From Casetext: Smarter Legal Research

Great American Insurance Co. v. Jefferson Co. Comm

United States District Court, N.D. Alabama, Southern Division
Nov 15, 2010
776 F. Supp. 2d 1252 (N.D. Ala. 2010)


Civil Action Number 2:08-cv-01687-AKK.

November 15, 2010


On September 19, 2010, the court entered an Order and Memorandum Opinion. Doc. 108, Doc. 109. In response to Great American Insurance Company's Motion to Reconsider, (doc. 112), the court vacated the Memorandum Opinion and stated that it would enter this revised opinion. See Doc. 119. This opinion is identical to the Memorandum Opinion entered on the September 16, 2010, with the exception of Section IV.A, which has been revised.

The court has before it Defendant/Counterclaim Plaintiff B.L. Harbert International, LLC's ("BLH") Motion for Summary Judgment, (doc. 48), and Plaintiff/Counterclaim Defendant Great American Insurance Company's ("GAIC") Motion for Summary Judgment, (doc. 91). Defendant/Counterclaim Plaintiff the Jefferson County Commission ("the JCC") adopts and incorporates BLH's arguments, (doc. 96).

Reference to a document number, ("Doc. ___"), refers to the number assigned to each document as it is filed in the court's record.

In short, GAIC underwrote a Builder's Risk Policy ("the Policy") for the JCC's renovation of the Five Mile Creek Wastewater Treatment Plant, which included the construction of the New Headworks Facility. The JCC hired BLH as the general contractor for the renovation and Hendon Engineering for the engineering work. On December 16, 2007, the New Headworks Facility flooded, causing extensive damage. GAIC denied claim coverage and now seeks a declaratory judgment that the Policy for that structure terminated prior to the flood and that GAIC has no obligation or liability to any insured for the occurrence. BLH cross-moves, seeking summary judgment on its breach of contract claim and an award of damages.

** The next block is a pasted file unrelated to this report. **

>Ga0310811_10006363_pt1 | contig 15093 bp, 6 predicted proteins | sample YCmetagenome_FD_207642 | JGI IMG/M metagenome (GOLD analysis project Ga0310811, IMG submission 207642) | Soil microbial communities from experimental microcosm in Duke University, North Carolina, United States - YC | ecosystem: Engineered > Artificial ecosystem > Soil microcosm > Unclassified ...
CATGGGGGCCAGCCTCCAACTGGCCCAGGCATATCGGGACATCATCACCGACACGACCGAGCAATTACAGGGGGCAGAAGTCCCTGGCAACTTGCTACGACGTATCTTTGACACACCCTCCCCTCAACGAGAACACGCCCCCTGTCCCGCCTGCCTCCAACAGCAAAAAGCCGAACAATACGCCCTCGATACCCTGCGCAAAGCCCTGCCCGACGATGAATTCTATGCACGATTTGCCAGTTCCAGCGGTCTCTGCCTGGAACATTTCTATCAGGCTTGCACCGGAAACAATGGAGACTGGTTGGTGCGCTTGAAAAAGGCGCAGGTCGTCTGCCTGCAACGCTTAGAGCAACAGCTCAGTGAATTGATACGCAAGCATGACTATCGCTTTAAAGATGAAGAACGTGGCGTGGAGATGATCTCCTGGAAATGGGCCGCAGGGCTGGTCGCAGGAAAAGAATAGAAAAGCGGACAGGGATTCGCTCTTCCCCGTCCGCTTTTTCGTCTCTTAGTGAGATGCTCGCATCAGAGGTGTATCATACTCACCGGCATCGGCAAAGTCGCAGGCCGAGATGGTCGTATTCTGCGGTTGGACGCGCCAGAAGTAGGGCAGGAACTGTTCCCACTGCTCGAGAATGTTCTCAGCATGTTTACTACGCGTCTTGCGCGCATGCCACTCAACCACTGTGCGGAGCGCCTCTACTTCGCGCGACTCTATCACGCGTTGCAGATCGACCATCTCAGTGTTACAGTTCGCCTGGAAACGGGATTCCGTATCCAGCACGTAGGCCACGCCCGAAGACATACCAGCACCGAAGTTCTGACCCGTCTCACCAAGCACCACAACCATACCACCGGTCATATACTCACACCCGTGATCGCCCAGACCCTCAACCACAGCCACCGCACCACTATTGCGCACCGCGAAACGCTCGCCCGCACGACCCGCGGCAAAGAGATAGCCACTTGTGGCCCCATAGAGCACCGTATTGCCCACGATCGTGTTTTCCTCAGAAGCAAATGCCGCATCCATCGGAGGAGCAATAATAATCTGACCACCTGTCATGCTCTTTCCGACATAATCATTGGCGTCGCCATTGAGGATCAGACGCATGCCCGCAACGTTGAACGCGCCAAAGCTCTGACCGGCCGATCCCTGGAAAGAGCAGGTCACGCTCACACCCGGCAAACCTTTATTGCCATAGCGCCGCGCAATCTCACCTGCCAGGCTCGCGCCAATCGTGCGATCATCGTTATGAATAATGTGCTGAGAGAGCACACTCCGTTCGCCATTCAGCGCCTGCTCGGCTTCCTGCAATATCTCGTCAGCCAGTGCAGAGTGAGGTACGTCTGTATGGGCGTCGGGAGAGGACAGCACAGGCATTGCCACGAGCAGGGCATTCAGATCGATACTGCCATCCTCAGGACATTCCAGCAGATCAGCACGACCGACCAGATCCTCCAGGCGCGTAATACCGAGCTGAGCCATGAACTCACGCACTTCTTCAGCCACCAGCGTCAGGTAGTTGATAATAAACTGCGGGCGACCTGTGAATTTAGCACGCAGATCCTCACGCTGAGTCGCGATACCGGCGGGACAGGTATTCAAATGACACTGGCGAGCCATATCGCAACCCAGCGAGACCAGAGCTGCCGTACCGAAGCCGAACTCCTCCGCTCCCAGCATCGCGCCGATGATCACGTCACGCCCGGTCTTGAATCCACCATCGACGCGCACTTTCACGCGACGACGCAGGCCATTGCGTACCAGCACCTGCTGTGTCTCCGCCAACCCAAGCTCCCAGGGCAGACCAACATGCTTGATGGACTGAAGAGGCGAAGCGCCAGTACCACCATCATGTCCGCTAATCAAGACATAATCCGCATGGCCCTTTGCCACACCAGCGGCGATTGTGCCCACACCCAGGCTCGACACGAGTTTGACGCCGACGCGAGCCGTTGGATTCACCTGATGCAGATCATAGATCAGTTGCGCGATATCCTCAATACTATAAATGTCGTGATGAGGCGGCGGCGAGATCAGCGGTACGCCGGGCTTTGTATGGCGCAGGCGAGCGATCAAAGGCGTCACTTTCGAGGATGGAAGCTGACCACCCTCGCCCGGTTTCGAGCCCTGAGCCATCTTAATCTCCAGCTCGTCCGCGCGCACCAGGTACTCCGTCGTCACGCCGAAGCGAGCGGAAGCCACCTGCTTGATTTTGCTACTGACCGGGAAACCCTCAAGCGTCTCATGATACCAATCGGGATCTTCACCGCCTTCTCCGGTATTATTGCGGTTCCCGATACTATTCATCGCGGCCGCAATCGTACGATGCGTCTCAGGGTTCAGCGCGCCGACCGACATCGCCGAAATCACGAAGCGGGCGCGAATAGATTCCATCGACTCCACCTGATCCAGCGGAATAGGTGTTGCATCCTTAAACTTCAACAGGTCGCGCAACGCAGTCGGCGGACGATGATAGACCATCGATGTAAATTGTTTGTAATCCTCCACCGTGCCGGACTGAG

For the reasons stated below, the court DENIES GAIC's motion for summary judgment and GRANTS, in part, BLH's motion for summary judgment. As previously contemplated by the court, the parties are entitled to further discovery on damages and the court therefore DENIES BLH's motion to the extent it seeks a computation of damages. Within twenty-one (21) days of the date of this order, the parties shall submit a joint status report setting forth what further discovery on damages, if any, is required, and a reasonable schedule for completing that discovery and briefing any remaining disputes.

This case was randomly reassigned from Judge R. David Proctor to the undersigned on January 7, 2010. Doc. 45. The Amended Scheduling Order entered on February 3, 2009, set forth discovery and dispositive motion deadlines solely for coverage issues. Doc. 26. The court later extended those deadlines by text orders dated May 11, June 10, and November 23, 2009. The court finds nothing in the record, however, suggesting that the extensions expanded the original scope of discovery to include damages as well as coverage issues.


The facts are undisputed unless otherwise noted.

A. The Project

On June 7, 2005, the JCC awarded a contract to BLH, naming it the general contractor on the Five Mile Creek Wastewater Treatment Modifications Project (the "Five Mile Project"), which was projected to take three years. Doc. 93-1 at 7-9 (Dep. pp. 18, 25-26). The JCC undertook the Five Mile Project to expand and upgrade existing facilities at the sewage treatment plant to, inter alia, increase the average daily flow capacity, increase the peak flow storage capacity, provide effluent filtration of the flows, and provide ultraviolet disinfection of the flows. Doc. 93-1 at 5 (Dep. p. 16). The upgrade and expansion was prompted, at least in part, by a modification in the JCC's National Pollution Discharge Elimination System ("NPDES") permit, to increase peak flows. Id.